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I am trying to write a multicast client on a machine with two NICs, and I can't make it work. I can see with a sniffer that once I start the program the NIC (eth4) start receiving the multicast datagrams, However, I can't recieve() any in my program.

When running "tshark -i eth4 -R udp.port==xxx (multicast port)"
I get:
1059.435483 y.y.y.y. (some ip) -> z.z.z.z (multicast ip, not my eth4 NIC IP) UDP Source port: kkk (some other port) Destination port: xxx (multicast port)

Searched the web for some examples/explanations, but it seems like I do what everybody else does. Any help will be appreciated. (anything to do with route/iptables/code?)

bool connectionManager::sendMulticastJoinRequest()
{
struct sockaddr_in localSock;
struct ip_mreqn group;

char* mc_addr_str = SystemManager::Instance()->getTCP_IP_CHT();
char* local_addr_str = SystemManager::Instance()->getlocal_IP_TOLA();
int port = SystemManager::Instance()->getTCP_Port_CHT();
/* Create a datagram socket on which to receive. */

CHT_UDP_Feed_sock = socket(AF_INET, SOCK_DGRAM, 0);

if(CHT_UDP_Feed_sock < 0)
{
    perror("Opening datagram socket error");
    return false;
}
/* application to receive copies of the multicast datagrams. */
{
  int reuse = 1;
  if(setsockopt(CHT_UDP_Feed_sock, SOL_SOCKET, SO_REUSEADDR, (char *)&reuse, sizeof(reuse)) < 0)
  {
      perror("Setting SO_REUSEADDR error");
      close(CHT_UDP_Feed_sock);
      return false;
  }
}

/* Bind to the proper port number with the IP address */
/* specified as INADDR_ANY. */
memset((char *) &localSock, 0, sizeof(localSock));
localSock.sin_family = AF_INET;
localSock.sin_port = htons(port);
localSock.sin_addr.s_addr =inet_addr(local_addr_str); // htonl(INADDR_ANY); //
if(bind(CHT_UDP_Feed_sock, (struct sockaddr*)&localSock, sizeof(localSock)))
{
    perror("Binding datagram socket error");
    close(CHT_UDP_Feed_sock);
    return false;
}

/* Join the multicast group mc_addr_str on the local local_addr_str */
/* interface. Note that this IP_ADD_MEMBERSHIP option must be */
/* called for each local interface over which the multicast */
/* datagrams are to be received. */

group.imr_ifindex = if_nametoindex("eth4");
if (setsockopt(CHT_UDP_Feed_sock, SOL_SOCKET, SO_BINDTODEVICE, "eth4", 5) < 0)
    return false;
group.imr_multiaddr.s_addr = inet_addr(mc_addr_str);
group.imr_address.s_addr = htonl(INADDR_ANY); //also tried inet_addr(local_addr_str); instead
if(setsockopt(CHT_UDP_Feed_sock, IPPROTO_IP, IP_ADD_MEMBERSHIP, (char *)&group, sizeof(group)) < 0)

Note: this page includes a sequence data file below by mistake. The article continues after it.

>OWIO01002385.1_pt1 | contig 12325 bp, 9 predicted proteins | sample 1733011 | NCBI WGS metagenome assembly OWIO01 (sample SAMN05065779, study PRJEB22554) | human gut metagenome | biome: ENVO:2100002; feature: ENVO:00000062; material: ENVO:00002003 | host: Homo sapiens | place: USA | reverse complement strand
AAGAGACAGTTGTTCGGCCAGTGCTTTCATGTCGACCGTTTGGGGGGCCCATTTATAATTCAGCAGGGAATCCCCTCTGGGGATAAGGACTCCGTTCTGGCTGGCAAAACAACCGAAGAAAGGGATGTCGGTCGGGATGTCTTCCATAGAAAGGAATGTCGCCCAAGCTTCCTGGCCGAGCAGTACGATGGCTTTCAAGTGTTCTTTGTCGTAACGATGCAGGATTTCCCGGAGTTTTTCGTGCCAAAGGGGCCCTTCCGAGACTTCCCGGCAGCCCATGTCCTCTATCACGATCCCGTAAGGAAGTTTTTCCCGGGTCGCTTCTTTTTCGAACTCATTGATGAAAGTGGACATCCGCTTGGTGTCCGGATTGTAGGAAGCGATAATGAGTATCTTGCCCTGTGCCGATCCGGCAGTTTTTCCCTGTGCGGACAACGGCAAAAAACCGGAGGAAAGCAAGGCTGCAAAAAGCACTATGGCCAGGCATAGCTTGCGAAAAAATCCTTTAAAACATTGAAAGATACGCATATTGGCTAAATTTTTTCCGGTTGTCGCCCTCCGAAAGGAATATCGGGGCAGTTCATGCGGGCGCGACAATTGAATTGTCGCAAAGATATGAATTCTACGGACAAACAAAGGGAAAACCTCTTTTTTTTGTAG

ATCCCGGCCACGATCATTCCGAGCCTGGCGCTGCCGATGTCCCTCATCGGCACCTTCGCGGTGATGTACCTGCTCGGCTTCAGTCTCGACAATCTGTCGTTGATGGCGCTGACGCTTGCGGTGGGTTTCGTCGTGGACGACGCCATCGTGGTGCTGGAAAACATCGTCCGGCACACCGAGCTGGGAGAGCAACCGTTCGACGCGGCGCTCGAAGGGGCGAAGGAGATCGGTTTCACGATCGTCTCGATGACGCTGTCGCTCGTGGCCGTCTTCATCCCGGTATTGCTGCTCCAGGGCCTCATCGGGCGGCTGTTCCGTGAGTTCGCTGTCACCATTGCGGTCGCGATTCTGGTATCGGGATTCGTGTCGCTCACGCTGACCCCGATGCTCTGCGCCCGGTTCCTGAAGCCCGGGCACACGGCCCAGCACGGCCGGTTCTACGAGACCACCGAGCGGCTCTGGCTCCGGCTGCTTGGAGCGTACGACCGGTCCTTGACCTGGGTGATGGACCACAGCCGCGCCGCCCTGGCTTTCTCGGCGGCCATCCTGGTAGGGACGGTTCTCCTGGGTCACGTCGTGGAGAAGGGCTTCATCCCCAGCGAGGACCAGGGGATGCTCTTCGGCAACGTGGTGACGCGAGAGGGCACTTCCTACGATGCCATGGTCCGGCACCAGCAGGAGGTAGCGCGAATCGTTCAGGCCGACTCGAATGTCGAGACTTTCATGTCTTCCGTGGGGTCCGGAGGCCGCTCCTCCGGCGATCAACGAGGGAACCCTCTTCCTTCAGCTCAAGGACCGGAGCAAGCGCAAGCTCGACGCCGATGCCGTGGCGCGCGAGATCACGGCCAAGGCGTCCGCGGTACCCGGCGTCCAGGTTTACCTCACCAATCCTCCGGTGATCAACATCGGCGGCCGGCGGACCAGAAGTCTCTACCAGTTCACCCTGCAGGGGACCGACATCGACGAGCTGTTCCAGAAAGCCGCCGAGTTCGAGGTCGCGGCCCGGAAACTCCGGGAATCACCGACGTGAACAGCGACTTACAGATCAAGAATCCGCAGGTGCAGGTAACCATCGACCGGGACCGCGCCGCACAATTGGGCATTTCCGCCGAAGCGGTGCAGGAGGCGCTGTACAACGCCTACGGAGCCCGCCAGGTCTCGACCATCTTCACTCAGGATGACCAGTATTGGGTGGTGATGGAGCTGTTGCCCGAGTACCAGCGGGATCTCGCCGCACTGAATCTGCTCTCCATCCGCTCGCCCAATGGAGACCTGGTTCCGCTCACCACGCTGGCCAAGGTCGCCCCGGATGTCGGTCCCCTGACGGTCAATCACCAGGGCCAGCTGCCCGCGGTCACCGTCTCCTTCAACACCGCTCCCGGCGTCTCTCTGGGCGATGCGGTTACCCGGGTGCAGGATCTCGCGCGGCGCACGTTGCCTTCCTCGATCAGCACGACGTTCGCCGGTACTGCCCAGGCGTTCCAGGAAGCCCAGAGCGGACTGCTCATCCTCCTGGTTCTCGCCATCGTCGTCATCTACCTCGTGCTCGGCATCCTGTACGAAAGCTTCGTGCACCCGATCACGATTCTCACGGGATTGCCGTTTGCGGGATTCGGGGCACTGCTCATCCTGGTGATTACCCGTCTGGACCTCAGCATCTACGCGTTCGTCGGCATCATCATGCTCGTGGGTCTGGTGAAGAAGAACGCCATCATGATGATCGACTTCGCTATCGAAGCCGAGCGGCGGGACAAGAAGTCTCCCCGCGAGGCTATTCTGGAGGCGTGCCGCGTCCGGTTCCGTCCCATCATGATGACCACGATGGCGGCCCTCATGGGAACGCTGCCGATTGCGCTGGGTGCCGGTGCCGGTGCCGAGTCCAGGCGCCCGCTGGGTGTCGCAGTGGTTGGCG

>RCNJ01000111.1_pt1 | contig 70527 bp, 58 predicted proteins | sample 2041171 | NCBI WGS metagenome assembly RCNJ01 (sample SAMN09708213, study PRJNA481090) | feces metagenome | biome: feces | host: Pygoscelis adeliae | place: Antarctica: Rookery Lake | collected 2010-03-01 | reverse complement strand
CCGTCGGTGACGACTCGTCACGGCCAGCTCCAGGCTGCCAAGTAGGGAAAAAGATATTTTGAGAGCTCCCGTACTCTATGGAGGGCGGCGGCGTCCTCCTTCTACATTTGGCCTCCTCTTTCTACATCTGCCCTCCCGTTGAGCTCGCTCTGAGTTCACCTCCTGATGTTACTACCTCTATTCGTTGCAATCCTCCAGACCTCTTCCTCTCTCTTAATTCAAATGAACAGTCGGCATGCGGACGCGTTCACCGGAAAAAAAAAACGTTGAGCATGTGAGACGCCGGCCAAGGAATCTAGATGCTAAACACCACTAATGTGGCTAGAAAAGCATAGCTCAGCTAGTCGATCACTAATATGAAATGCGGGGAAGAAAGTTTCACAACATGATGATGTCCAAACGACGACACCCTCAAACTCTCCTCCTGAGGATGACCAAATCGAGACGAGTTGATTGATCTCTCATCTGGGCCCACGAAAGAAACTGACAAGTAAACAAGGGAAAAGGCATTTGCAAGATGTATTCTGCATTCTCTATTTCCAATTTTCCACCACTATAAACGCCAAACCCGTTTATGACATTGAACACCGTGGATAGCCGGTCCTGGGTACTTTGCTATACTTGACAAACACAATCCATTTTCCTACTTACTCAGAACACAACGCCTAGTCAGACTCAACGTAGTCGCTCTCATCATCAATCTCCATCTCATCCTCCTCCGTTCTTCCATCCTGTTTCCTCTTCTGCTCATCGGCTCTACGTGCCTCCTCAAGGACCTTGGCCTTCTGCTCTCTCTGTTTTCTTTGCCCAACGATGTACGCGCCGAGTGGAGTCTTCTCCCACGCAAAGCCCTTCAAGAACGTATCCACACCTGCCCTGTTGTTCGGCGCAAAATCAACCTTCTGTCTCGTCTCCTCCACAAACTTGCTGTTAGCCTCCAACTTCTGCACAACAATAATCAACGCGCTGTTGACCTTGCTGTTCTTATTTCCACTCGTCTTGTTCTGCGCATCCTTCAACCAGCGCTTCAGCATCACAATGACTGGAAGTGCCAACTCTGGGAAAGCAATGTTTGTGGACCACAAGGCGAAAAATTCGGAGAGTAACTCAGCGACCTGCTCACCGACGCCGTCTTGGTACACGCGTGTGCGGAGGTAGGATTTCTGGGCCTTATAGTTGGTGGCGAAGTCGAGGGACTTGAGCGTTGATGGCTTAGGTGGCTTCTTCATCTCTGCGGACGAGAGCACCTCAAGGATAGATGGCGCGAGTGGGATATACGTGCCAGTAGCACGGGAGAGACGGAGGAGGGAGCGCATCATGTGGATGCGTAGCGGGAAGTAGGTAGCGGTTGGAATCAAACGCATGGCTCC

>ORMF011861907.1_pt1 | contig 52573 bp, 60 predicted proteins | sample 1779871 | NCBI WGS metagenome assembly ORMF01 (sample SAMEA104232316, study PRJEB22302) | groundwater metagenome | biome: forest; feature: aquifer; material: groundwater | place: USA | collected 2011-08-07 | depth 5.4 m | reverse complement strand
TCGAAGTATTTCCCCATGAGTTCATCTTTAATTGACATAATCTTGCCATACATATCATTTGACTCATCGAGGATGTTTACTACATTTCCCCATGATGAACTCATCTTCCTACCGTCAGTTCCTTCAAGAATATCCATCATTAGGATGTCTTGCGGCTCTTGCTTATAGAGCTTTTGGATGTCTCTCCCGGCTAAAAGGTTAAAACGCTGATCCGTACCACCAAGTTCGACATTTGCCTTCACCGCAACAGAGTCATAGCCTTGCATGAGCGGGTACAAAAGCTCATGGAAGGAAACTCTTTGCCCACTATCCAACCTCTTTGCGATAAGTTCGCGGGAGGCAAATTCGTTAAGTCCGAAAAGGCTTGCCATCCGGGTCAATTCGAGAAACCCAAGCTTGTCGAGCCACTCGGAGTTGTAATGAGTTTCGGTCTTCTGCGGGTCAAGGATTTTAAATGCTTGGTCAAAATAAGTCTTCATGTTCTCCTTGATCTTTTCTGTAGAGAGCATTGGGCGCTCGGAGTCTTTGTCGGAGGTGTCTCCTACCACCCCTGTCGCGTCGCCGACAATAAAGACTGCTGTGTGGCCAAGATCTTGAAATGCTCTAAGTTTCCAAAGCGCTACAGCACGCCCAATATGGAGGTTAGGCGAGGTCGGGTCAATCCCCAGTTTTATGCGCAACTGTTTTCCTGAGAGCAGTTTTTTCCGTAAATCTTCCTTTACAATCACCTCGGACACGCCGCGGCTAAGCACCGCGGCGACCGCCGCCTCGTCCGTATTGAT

{
    perror("Adding multicast group error");
    close(CHT_UDP_Feed_sock);
    return false;
}

// Read from the socket.
char databuf[1024];
int datalen = sizeof(databuf);
if(read(CHT_UDP_Feed_sock, databuf, datalen) < 0)
{
    perror("Reading datagram message error");
    close(CHT_UDP_Feed_sock);
    return false;
}
else
{
    printf("Reading datagram message...OK.\n");
    printf("The message from multicast server is: \"%s\"\n", databuf);
}
return true;
}   
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migrated from superuser.com Feb 27 '11 at 10:27

This question came from our site for computer enthusiasts and power users.

    
Surely this isn't all a single method? Surely you are joining the multicast group first & then receiving via a separate method that you call many times? –  EJP Feb 28 '11 at 0:56
    
Duplicate question from author: stackoverflow.com/questions/5111209/… –  Steve-o Feb 28 '11 at 3:53

2 Answers 2

Just a thought, (I've not done much work with multicast), but could it be because you're binding to a specific IP address? The socket could be only accepting packets destined for it's bound IP address and rejecting the multicast ones?

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But he isn't binding to a specific IP address. He is binding to INADDR_ANY. –  EJP Feb 28 '11 at 0:54
    
When I last looked at the code above it had the local_addr_str in where the INADDR_ANY is - it's obviously been edited since then. –  Majenko Mar 1 '11 at 16:20

Well, there is some time ago since I didn't play with multicast. Don't you need root/admin rights to use it? did you enable them when launching your program?

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